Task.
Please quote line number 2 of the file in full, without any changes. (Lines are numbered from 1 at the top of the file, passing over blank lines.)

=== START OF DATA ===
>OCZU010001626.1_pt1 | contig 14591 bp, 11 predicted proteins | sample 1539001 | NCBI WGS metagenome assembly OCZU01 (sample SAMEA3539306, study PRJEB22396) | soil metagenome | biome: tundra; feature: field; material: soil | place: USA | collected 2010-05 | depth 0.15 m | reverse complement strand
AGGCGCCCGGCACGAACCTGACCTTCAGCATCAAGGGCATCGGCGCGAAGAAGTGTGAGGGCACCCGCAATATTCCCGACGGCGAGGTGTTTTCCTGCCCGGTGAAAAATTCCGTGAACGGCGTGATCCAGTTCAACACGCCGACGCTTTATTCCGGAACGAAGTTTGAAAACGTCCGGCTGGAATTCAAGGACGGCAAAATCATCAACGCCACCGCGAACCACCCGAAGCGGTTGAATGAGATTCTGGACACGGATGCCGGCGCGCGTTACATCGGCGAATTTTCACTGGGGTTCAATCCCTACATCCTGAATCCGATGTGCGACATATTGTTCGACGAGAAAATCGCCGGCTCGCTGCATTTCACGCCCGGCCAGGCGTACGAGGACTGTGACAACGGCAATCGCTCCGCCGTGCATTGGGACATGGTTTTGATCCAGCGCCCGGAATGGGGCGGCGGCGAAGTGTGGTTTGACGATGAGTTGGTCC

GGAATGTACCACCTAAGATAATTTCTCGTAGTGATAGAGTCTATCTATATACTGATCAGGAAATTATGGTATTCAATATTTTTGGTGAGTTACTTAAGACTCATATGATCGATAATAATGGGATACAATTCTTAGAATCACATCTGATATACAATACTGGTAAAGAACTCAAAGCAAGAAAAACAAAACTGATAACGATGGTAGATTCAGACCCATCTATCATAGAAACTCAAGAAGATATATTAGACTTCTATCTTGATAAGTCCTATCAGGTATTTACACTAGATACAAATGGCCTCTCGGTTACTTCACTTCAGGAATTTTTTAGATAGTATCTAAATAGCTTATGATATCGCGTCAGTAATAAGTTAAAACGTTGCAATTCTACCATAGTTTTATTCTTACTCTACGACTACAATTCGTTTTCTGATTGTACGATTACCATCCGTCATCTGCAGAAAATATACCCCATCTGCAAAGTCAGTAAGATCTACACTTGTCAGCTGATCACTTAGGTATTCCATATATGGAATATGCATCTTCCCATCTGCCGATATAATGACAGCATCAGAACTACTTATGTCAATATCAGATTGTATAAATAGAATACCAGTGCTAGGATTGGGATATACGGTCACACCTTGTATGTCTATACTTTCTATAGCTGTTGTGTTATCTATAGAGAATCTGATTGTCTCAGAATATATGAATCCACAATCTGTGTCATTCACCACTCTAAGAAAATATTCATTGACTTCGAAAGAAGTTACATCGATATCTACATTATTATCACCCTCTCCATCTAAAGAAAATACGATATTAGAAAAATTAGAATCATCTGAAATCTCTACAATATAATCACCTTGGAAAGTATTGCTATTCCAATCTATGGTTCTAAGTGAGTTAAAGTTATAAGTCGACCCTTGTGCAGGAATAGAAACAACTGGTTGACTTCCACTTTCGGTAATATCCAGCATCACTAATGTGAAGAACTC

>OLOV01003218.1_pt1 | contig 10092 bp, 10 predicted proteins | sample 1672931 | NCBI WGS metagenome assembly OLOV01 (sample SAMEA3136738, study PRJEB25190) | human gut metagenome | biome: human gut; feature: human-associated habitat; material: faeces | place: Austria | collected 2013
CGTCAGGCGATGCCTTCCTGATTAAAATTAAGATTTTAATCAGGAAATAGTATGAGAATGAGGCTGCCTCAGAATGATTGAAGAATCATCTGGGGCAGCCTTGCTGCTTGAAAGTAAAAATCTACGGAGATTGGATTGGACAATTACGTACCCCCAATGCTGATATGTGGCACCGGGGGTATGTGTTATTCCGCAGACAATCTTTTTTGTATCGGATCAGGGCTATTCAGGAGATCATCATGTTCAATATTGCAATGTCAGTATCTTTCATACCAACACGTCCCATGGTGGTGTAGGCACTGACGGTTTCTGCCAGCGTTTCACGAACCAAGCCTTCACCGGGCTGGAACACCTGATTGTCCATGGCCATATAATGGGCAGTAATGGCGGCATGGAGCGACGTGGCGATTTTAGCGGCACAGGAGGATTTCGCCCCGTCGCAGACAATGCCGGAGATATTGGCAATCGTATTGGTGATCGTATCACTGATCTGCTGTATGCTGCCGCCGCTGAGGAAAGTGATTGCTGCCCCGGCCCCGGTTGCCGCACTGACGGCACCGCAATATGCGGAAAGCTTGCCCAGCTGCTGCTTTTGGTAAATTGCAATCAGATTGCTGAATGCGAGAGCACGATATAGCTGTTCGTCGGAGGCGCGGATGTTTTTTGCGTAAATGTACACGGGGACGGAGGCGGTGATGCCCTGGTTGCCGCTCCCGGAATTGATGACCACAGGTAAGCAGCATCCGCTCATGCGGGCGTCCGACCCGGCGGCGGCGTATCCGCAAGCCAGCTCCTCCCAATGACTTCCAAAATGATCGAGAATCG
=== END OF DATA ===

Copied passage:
AGGCGCCCGGCACGAACCTGACCTTCAGCATCAAGGGCATCGGCGCGAAGAAGTGTGAGGGCACCCGCAATATTCCCGACGGCGAGGTGTTTTCCTGCCCGGTGAAAAATTCCGTGAACGGCGTGATCCAGTTCAACACGCCGACGCTTTATTCCGGAACGAAGTTTGAAAACGTCCGGCTGGAATTCAAGGACGGCAAAATCATCAACGCCACCGCGAACCACCCGAAGCGGTTGAATGAGATTCTGGACACGGATGCCGGCGCGCGTTACATCGGCGAATTTTCACTGGGGTTCAATCCCTACATCCTGAATCCGATGTGCGACATATTGTTCGACGAGAAAATCGCCGGCTCGCTGCATTTCACGCCCGGCCAGGCGTACGAGGACTGTGACAACGGCAATCGCTCCGCCGTGCATTGGGACATGGTTTTGATCCAGCGCCCGGAATGGGGCGGCGGCGAAGTGTGGTTTGACGATGAGTTGGTCC